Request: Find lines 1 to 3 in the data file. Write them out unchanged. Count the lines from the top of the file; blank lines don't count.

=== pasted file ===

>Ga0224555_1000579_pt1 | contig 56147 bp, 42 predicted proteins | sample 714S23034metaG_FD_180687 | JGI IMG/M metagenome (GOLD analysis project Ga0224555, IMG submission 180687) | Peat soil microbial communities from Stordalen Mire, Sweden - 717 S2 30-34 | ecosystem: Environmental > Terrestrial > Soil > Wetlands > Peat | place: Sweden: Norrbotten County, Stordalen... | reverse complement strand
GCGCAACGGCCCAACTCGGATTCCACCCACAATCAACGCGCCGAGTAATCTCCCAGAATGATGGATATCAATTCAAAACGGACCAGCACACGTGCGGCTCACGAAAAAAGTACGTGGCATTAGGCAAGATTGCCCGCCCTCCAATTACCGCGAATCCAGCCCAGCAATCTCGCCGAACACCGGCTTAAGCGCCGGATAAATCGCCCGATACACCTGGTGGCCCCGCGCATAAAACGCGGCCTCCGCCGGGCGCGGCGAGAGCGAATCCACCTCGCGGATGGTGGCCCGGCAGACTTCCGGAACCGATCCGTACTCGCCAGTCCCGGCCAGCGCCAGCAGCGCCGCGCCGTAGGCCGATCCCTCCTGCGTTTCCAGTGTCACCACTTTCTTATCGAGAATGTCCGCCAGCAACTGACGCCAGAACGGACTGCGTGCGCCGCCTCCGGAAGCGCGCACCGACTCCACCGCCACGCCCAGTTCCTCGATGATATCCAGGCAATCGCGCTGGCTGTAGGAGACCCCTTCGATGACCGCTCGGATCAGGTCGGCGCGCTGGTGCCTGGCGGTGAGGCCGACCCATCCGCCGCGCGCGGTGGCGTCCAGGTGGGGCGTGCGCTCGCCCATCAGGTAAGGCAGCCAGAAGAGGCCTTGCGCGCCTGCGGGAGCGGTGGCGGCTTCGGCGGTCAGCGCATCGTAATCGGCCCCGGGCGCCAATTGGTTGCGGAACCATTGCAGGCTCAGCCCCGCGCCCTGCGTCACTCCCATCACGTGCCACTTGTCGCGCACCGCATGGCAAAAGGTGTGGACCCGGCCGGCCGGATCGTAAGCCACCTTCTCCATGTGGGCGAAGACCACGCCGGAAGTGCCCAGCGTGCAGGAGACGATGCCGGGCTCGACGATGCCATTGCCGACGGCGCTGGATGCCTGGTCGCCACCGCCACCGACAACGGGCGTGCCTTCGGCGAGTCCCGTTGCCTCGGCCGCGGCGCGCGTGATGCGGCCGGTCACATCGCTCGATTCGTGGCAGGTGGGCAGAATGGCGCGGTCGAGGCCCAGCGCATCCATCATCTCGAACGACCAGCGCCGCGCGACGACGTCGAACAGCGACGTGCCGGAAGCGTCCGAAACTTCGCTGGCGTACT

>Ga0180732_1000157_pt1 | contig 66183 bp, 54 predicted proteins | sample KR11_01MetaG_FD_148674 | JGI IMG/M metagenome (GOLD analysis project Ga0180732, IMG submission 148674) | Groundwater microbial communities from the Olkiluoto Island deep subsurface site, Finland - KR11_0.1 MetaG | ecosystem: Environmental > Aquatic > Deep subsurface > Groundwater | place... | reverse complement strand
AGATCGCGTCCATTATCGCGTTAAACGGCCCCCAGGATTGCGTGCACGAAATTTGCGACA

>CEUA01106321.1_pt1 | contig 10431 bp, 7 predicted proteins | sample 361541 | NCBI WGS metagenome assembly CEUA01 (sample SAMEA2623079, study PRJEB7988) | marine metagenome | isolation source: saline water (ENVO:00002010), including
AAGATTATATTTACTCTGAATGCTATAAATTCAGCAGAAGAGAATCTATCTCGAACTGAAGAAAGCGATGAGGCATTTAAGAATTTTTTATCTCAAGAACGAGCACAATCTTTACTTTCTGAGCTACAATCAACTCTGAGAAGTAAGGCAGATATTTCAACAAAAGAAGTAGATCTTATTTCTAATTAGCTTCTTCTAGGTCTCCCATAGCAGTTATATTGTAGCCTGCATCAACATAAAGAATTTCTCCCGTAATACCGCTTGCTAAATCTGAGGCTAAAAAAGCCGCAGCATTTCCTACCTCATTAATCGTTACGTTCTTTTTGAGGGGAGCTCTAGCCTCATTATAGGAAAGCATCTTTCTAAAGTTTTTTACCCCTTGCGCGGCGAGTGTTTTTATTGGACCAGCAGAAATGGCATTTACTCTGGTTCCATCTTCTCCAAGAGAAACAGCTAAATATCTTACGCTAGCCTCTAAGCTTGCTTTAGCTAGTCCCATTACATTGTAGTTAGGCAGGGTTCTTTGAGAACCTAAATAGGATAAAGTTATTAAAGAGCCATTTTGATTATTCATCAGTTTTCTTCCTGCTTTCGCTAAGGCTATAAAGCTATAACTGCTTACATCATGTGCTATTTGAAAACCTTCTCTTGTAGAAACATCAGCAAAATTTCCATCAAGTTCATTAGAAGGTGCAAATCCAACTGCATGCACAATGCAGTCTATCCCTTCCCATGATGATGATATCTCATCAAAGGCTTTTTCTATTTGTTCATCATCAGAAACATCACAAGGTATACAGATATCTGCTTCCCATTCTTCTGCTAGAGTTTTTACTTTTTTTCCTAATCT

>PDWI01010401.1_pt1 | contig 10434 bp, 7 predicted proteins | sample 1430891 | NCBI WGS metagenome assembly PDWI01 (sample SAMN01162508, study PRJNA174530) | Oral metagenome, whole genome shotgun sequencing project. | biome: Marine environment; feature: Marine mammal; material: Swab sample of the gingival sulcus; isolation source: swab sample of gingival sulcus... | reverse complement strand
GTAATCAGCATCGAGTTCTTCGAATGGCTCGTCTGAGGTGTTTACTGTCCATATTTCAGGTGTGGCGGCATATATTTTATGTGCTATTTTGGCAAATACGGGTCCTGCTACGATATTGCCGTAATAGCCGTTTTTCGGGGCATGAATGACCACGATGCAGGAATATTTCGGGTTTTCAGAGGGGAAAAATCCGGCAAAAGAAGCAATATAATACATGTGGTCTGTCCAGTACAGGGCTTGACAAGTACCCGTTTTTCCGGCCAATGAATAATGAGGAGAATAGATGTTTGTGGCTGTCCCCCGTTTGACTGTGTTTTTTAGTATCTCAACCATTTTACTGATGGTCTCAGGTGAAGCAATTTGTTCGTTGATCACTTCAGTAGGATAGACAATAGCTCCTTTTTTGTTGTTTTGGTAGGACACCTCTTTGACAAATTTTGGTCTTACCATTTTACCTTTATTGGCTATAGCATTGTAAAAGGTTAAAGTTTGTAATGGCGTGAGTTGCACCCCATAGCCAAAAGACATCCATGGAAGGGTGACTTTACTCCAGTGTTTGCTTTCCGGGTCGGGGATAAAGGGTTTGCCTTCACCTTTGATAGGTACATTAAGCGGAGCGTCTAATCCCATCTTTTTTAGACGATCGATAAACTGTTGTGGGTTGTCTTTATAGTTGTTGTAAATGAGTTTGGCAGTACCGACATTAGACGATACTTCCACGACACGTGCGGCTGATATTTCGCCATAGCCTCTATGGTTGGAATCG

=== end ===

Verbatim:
>Ga0224555_1000579_pt1 | contig 56147 bp, 42 predicted proteins | sample 714S23034metaG_FD_180687 | JGI IMG/M metagenome (GOLD analysis project Ga0224555, IMG submission 180687) | Peat soil microbial communities from Stordalen Mire, Sweden - 717 S2 30-34 | ecosystem: Environmental > Terrestrial > Soil > Wetlands > Peat | place: Sweden: Norrbotten County, Stordalen... | reverse complement strand
GCGCAACGGCCCAACTCGGATTCCACCCACAATCAACGCGCCGAGTAATCTCCCAGAATGATGGATATCAATTCAAAACGGACCAGCACACGTGCGGCTCACGAAAAAAGTACGTGGCATTAGGCAAGATTGCCCGCCCTCCAATTACCGCGAATCCAGCCCAGCAATCTCGCCGAACACCGGCTTAAGCGCCGGATAAATCGCCCGATACACCTGGTGGCCCCGCGCATAAAACGCGGCCTCCGCCGGGCGCGGCGAGAGCGAATCCACCTCGCGGATGGTGGCCCGGCAGACTTCCGGAACCGATCCGTACTCGCCAGTCCCGGCCAGCGCCAGCAGCGCCGCGCCGTAGGCCGATCCCTCCTGCGTTTCCAGTGTCACCACTTTCTTATCGAGAATGTCCGCCAGCAACTGACGCCAGAACGGACTGCGTGCGCCGCCTCCGGAAGCGCGCACCGACTCCACCGCCACGCCCAGTTCCTCGATGATATCCAGGCAATCGCGCTGGCTGTAGGAGACCCCTTCGATGACCGCTCGGATCAGGTCGGCGCGCTGGTGCCTGGCGGTGAGGCCGACCCATCCGCCGCGCGCGGTGGCGTCCAGGTGGGGCGTGCGCTCGCCCATCAGGTAAGGCAGCCAGAAGAGGCCTTGCGCGCCTGCGGGAGCGGTGGCGGCTTCGGCGGTCAGCGCATCGTAATCGGCCCCGGGCGCCAATTGGTTGCGGAACCATTGCAGGCTCAGCCCCGCGCCCTGCGTCACTCCCATCACGTGCCACTTGTCGCGCACCGCATGGCAAAAGGTGTGGACCCGGCCGGCCGGATCGTAAGCCACCTTCTCCATGTGGGCGAAGACCACGCCGGAAGTGCCCAGCGTGCAGGAGACGATGCCGGGCTCGACGATGCCATTGCCGACGGCGCTGGATGCCTGGTCGCCACCGCCACCGACAACGGGCGTGCCTTCGGCGAGTCCCGTTGCCTCGGCCGCGGCGCGCGTGATGCGGCCGGTCACATCGCTCGATTCGTGGCAGGTGGGCAGAATGGCGCGGTCGAGGCCCAGCGCATCCATCATCTCGAACGACCAGCGCCGCGCGACGACGTCGAACAGCGACGTGCCGGAAGCGTCCGAAACTTCGCTGGCGTACT

>Ga0180732_1000157_pt1 | contig 66183 bp, 54 predicted proteins | sample KR11_01MetaG_FD_148674 | JGI IMG/M metagenome (GOLD analysis project Ga0180732, IMG submission 148674) | Groundwater microbial communities from the Olkiluoto Island deep subsurface site, Finland - KR11_0.1 MetaG | ecosystem: Environmental > Aquatic > Deep subsurface > Groundwater | place... | reverse complement strand